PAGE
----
Since January 1, 2016 new regulations have been in force regarding interest payments. The act of 9 October, 2015 came into force then regarding amendments to the act on the terms of payments of commercial transactions, the civil code as well as other acts, further the “Amendment” (Journal of Laws from 2015 item 1830). A principle reason for the enactment of the Amendment was to adapt national legislation to the European Directive 2011/7/EU on combating late payment in commercial transactions. At this point, however, I would like to focus on “when the opportunity arises” changes made to the Civil Code in relation to statutory interest. These are important changes from the practice point of view, and not only from the procedural viewpoint.
To put it briefly: for years “interest on capital” functioned , i.e. the interest rate in the strictest sense of the word for the use of money (Art. 359 of the Civil Code) and default interest, i.e. compensation for the delay in meeting the payment of money (Art. 481 of the Civil Code). If there was an obligation to pay interest, without specifying its rate, the debtor paid statutory interest, the rate of which was established by the ordinance of the Council of Ministers uniformly for capital interest and for default interest.
This approach has often been criticized. It was pointed out that the same rate of interest for the different categories of interest is not justified, as they perform different functions. Interest on capital is only a return for the use of capital, while default interest should motivate the debtor to fulfill its obligations timely and compensate for the loss suffered by the creditor as a result of the default. In this respect, therefore, the need for a differentiated rate of interest was called for, with a higher rate for being in delay. At the same time, the method of determining the interest was criticized as being anachronistic and detached from market realities. A similar position was held by the legislator. In order to maintain coherence in the calculation of interest in the course of civil law, the amendment introduced a mechanism of calculating the interest, respectively changing Art. 359 of the Civil Code and Art. 481 of the Civil Code. The interest rate is determined by referring to the current reference rate of the Polish National Bank (from 5 March 2015, 1.5%) increased for capital interest by 3.5 percentage points and in the case of default interest by 5.5 percentage points. Currently, these percentages are respectively 5% and 7% per annum.
It should be borne in mind, however, that the changes concern also how the interest is named. Currently “statutory interest” means solely capital interest; while default interest is defined as “statutory default interest”.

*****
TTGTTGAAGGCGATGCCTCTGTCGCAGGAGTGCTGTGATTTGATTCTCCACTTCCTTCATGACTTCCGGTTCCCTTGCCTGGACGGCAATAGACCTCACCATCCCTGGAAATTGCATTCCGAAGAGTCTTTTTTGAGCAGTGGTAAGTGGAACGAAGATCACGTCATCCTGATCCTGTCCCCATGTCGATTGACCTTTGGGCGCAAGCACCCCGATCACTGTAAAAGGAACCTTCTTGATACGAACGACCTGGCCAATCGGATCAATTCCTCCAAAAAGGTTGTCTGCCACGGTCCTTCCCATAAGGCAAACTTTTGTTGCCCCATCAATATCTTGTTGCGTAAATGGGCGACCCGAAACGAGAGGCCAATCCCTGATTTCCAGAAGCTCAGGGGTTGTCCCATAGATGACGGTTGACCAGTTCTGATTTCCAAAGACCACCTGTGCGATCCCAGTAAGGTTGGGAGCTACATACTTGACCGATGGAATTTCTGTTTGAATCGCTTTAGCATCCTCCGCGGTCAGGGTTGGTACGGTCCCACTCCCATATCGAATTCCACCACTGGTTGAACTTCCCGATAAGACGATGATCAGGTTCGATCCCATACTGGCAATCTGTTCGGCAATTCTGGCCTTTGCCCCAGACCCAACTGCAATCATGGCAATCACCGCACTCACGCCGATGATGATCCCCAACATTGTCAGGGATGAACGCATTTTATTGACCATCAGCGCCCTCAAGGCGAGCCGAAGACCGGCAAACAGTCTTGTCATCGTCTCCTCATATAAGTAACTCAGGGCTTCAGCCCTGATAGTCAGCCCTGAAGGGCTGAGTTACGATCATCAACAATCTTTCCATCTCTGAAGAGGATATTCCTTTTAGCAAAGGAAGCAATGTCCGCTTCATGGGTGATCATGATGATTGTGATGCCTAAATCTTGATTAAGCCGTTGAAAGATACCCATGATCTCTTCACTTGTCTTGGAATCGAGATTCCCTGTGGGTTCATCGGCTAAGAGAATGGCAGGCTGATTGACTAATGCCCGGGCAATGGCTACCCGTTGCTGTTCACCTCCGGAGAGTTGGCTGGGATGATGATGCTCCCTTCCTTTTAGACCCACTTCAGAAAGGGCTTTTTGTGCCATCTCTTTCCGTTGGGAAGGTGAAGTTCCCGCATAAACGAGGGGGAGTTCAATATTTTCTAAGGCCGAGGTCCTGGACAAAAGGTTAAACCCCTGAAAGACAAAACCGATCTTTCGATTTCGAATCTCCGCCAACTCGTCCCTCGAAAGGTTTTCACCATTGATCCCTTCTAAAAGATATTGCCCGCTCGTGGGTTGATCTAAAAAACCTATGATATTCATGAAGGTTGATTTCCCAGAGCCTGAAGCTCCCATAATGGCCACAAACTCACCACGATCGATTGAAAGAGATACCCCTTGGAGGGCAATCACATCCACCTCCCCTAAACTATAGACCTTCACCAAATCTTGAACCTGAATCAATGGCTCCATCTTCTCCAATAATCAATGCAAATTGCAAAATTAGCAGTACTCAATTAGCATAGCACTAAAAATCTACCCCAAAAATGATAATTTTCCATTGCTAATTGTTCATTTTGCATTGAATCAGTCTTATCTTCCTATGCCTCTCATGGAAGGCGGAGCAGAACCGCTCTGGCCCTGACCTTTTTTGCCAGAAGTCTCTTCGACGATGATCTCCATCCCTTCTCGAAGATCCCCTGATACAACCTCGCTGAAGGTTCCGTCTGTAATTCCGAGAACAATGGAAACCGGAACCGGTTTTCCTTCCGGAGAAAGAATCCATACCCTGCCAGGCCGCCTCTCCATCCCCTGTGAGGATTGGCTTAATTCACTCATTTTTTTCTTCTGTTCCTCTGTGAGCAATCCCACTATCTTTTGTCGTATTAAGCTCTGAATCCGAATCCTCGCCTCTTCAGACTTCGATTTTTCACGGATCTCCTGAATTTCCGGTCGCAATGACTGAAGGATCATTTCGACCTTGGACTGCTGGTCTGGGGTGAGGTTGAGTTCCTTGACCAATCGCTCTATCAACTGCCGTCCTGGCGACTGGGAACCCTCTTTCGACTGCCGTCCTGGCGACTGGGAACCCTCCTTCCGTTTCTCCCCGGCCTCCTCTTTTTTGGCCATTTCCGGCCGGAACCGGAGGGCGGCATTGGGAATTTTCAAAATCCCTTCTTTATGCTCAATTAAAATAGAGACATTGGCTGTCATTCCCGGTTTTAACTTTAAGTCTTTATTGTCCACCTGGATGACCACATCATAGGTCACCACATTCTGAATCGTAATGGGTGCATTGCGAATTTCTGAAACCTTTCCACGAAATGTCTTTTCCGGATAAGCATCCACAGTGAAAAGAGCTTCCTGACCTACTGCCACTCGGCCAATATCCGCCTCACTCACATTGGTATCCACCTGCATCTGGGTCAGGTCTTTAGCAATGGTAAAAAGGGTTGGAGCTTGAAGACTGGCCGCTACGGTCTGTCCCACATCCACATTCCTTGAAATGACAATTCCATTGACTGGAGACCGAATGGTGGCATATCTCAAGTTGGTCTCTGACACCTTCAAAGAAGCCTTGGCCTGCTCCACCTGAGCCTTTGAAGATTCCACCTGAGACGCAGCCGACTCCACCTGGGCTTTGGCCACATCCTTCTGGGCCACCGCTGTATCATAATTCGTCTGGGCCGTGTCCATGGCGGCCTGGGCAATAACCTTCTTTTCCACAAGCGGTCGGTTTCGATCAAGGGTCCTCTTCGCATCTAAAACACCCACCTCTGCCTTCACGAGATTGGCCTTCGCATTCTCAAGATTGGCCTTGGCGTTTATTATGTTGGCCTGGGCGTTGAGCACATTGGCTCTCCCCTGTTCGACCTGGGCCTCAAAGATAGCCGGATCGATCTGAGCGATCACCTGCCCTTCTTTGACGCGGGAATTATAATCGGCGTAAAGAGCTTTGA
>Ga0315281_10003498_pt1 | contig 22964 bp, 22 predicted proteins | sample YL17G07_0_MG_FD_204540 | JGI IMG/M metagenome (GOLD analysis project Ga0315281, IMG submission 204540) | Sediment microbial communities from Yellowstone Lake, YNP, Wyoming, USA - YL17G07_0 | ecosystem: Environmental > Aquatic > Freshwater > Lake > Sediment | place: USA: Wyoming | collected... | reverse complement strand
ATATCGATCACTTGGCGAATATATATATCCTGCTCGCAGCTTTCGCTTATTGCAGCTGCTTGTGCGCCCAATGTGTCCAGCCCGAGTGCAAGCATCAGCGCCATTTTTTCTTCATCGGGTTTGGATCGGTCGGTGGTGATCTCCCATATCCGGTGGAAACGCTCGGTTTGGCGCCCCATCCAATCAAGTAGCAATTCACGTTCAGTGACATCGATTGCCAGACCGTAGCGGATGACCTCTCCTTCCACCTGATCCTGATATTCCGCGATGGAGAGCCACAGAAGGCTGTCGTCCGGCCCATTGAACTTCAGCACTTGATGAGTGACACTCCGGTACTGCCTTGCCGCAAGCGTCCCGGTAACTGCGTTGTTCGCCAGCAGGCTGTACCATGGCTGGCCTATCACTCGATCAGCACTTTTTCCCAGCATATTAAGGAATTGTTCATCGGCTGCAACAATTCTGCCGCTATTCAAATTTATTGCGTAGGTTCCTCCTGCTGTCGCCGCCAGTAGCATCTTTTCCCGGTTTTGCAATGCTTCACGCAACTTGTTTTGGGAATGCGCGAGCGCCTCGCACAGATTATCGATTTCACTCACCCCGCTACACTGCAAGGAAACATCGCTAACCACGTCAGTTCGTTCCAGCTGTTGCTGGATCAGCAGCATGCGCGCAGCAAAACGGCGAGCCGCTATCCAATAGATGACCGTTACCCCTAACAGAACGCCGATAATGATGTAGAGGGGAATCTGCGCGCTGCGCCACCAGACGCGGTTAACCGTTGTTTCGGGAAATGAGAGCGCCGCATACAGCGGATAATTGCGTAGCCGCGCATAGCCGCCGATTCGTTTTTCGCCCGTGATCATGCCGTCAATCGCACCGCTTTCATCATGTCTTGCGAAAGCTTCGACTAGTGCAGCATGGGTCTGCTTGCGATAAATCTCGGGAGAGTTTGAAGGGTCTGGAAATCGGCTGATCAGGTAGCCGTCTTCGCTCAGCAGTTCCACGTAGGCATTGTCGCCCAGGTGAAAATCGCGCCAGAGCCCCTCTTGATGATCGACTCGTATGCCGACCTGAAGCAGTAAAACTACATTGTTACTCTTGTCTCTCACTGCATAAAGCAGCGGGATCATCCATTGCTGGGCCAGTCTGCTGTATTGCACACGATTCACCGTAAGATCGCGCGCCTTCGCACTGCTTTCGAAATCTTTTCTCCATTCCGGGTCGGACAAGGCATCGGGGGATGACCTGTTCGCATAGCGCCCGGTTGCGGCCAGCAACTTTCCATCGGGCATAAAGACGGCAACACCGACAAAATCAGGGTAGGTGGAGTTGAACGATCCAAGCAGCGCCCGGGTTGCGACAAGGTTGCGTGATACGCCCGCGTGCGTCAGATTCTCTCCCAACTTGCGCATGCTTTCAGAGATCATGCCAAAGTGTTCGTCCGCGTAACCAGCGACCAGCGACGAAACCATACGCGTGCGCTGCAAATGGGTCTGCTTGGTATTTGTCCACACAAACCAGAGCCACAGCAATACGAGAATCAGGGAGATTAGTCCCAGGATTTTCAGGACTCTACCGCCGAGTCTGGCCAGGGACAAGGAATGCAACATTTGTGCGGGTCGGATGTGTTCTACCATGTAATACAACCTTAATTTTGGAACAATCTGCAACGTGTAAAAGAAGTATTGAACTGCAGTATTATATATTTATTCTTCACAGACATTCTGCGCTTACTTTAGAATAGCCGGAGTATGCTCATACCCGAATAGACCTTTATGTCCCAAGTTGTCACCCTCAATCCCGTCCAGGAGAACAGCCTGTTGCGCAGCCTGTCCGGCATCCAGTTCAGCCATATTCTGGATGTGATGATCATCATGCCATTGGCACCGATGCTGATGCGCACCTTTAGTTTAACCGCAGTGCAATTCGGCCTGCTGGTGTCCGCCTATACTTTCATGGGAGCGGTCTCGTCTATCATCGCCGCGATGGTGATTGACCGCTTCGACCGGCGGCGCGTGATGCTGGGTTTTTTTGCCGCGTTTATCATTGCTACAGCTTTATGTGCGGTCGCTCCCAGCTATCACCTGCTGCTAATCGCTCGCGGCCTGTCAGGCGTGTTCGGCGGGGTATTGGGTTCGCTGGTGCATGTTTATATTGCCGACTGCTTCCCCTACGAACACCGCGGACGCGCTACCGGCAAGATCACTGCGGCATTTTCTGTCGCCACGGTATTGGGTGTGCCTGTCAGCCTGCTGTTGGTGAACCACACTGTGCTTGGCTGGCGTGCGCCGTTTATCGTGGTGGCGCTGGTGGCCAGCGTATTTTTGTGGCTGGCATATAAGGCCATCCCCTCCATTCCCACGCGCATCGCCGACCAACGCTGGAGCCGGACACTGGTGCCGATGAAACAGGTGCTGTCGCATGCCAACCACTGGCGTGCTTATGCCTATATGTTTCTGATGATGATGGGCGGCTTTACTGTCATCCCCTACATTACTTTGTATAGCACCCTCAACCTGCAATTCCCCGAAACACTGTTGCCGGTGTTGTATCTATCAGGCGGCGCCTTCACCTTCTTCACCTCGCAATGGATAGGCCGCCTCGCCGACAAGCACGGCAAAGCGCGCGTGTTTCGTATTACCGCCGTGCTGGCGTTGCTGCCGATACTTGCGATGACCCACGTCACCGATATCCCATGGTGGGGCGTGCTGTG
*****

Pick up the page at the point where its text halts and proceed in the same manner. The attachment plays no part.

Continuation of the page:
From a practical point of view certain difficulties arise. So far, there was an established way of formulating a claim with a demand to award statutory interest, which was uniformly understood. And what about a situation where a case was initiated before 1 January, 2016 with the verdict due after the entry into force of the Amendment? How will the courts assess such a demand formulated under the previous rules? This issue has a measurable financial impact on the winning party in the process. The transitional provisions do not provide a clear answer in this matter, except to say that the interest payable for the period ending prior to the date of entry into force of the Amendment, the existing provisions will prevail, while the practice of the courts is not uniform.
On the one hand judgments are given which automatically award from 1 January, 2016 statutory interest for the default, using as the basis Art. 481 § 2 of the Civil Code. At the same time, some judges believe that in order to obtain a verdict on the interest on those grounds, the party needs to clearly demand this, thus change/refine its initial demand concerning the interest. Otherwise, the courts assume that for the period from 1 January, 2016 statutory interest should be awarded within the meaning of Art. 359 of the Civil Code. Proponents of this approach believe that adopting a contrary standpoint would be unlawfully exceeding the demand (Art. 321 of the Code of Civil Procedure)
If follows then from the above that until a uniform stance is established regarding this issue, for cases pending before 1 January, 2016, it would be prudent to properly modify the claim for interest. Nevertheless, for claims filed in the current legal environment, one must be very cautious and precise so that a claim for statutory interest is not submitted as was done in the ‘old days’.